Greg Lake knew what he wanted, too – to sing. His voice was at its best: rich, powerful, flexible and completely under his control. Lake’s acoustic ballads had been ELP’s entry point to the mass market ever since “Lucky Man”; it made sense for him to double down, singing compulsively literary lyrics written with Pete Sinfield and tossing in a thick dollop of orchestration. “Lend Me Your Love to Me Tonight,” the Dylanish “Nobody Loves You Like I Do” and the Parisian homage “C’est La Vie” were all over Detroit rock radio in the spring of 1977; “Hallowed Be Thy Name” was a tougher cabaret song, with clustery piano by King Crimson sessioneer Keith Tippett; and “Closer to Believing” was an overblown, string-heavy take on The Meaning of Life. This side probably gave Works Volume 1 its best shot at wide appeal, though the slushy orchestral sounds tended to obscure the simple charms of Lake’s songs.
Carl Palmer – well, he wanted to do everything. Drum along to fully orchestrated Prokofiev on the vicious “The Enemy God Dances with the Black Spirits:” check. (My music history teacher at Alma College loved it a few years later.) Rock and roll with Emerson and Joe Walsh on “LA Nights”: check. On it went: the funk of “New Orleans;” a Bach duet with his mallet percussion teacher James Blades; the Buddy Rich big band sound of “Food for Your Soul” (though I’m not sure Buddy ever climaxed a drum roll by hitting a giant gong); an exciting orchestral take on ELP’s “Tank” with Emerson wailing away on the Moog. In retrospect, Palmer probably had the best chance for a solid solo album; a percussion concerto commissioned from British composer & teacher Joseph Horovitz, more consistent and assured than Emerson’s fledgling effort, remained unreleased until the 2001 anthology Do You Wanna Play, Carl?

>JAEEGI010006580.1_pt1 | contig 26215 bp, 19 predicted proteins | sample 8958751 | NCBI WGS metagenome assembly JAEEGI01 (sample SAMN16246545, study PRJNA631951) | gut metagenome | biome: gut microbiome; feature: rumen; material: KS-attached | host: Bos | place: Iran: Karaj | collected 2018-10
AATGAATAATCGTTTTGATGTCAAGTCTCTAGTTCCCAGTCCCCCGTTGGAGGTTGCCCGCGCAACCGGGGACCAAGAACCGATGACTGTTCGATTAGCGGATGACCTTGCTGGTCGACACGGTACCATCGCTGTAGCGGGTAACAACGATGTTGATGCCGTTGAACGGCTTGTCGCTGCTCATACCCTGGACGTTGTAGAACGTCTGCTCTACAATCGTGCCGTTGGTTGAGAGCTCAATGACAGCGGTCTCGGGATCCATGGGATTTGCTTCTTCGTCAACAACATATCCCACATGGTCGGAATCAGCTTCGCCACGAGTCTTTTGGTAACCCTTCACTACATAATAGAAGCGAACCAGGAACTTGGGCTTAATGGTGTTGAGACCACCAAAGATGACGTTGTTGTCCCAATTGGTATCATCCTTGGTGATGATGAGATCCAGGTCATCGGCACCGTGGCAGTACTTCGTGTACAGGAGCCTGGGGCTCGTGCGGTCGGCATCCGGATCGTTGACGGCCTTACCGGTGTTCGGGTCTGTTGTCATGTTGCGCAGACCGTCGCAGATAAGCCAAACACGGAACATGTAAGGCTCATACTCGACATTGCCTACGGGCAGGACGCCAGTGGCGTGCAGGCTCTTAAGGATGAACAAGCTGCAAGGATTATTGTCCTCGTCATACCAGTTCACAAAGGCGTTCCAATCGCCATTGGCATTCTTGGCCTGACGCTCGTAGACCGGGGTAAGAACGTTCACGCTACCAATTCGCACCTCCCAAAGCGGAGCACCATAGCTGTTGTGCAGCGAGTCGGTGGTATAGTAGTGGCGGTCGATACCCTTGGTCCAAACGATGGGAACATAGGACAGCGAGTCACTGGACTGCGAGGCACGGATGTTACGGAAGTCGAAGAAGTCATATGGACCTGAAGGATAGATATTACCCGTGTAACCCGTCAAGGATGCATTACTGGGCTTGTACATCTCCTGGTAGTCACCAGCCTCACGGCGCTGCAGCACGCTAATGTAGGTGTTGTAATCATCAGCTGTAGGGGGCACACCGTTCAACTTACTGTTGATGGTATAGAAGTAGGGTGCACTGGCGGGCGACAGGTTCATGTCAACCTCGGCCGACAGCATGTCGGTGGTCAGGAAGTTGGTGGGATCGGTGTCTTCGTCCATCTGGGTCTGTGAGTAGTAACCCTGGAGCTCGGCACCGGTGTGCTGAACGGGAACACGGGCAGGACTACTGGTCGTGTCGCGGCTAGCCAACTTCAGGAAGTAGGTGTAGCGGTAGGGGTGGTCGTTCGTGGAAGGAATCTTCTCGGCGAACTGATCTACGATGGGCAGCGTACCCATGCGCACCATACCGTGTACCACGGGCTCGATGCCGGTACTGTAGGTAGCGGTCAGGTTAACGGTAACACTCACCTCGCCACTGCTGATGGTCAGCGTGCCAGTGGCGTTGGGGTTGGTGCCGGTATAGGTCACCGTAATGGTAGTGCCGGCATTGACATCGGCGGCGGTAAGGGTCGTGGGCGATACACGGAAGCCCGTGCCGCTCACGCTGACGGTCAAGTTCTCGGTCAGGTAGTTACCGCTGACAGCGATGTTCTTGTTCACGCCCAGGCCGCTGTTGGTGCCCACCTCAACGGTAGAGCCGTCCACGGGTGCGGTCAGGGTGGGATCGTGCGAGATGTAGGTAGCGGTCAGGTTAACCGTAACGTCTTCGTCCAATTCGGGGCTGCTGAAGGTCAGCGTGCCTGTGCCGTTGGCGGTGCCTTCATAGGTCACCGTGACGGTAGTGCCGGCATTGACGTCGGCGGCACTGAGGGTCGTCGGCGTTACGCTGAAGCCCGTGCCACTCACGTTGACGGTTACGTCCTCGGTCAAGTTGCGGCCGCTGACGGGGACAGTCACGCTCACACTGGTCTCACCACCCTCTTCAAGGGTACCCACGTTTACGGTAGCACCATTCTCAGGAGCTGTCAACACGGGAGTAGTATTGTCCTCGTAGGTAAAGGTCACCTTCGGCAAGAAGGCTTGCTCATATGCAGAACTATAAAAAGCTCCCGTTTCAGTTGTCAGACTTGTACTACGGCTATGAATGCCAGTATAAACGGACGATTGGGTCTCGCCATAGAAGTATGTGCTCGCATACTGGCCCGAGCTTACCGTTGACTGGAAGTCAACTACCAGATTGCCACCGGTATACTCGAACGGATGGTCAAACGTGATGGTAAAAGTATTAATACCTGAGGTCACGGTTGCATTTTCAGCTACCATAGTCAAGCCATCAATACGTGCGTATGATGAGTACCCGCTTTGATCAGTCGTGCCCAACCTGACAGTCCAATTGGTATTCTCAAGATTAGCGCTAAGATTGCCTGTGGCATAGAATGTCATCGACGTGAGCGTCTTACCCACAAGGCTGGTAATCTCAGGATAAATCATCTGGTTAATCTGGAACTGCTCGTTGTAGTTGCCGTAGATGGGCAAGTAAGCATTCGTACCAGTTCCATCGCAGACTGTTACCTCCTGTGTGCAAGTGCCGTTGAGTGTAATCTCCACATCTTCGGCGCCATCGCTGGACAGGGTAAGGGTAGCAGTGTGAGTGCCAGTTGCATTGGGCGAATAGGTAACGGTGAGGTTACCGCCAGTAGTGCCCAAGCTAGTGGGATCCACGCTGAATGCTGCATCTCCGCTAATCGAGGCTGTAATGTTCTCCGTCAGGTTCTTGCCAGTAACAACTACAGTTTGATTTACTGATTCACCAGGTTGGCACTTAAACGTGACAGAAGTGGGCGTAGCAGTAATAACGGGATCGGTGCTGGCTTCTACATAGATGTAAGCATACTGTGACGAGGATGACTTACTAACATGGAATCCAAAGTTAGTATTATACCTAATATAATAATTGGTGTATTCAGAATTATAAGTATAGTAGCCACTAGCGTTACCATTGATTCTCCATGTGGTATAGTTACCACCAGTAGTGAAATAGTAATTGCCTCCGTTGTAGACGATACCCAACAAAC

Finally, there’s the group side – thankfully, brilliant from start to finish. Aaron Copland’s “Fanfare for the Common Man,” jammed while warming up in the studio, proved again that ELP’s best approach to the classics was complete irreverence. Lake and Palmer’s tight shuffle groove is an irresistible foundation for Emerson’s brass fusillades and blues harmonica solo, produced on the ground-breaking Yamaha GX-1 synthesizer. And “Pirates” is the masterpiece that Piano Concerto No. 1 couldn’t be; a spiky concerto for rock trio and the Orchestre de l’Opera de Paris, with hints of Stravinsky that presage Emerson’s film scoring career, but utterly unique. Once again, the band chemistry is superb; Emerson’s driving riffs and solos, Lake’s dramatic vocals, and Palmer’s colorful grooves come together to equal the best of their previous work. They never got close to that standard again.
Flawed as this mélange is, I have a soft spot in my heart for Works Volume 1. It was, after all, the first ELP album I bought (at the Civic Music Shop on Detroit’s east side). As disjointed as it sometimes is, there’s plenty of power and glory on offer, and it’s never dull. From there I went backwards to discover Brain Salad Surgery, Trilogy, Tarkus and the rest of the trio’s catalog, a source of joy in my life ever since. And, if I had a TARDIS key, I would definitely set the controls for Cobo Hall on May 31 and June 1, 1977, to hear Emerson, Lake and Palmer — and their orchestra – during that brief moment when it seemed their biggest, riskiest, most bombastic gamble just might pay off.
(Works Volume 1 is now available in its fifth CD reissue – this time from BMG, with a new remastering and new liner notes by Chris Welch. The upgrade from previous reissues is minimal – although the remastered gong overtones on Palmer’s tracks are pretty astonishing.)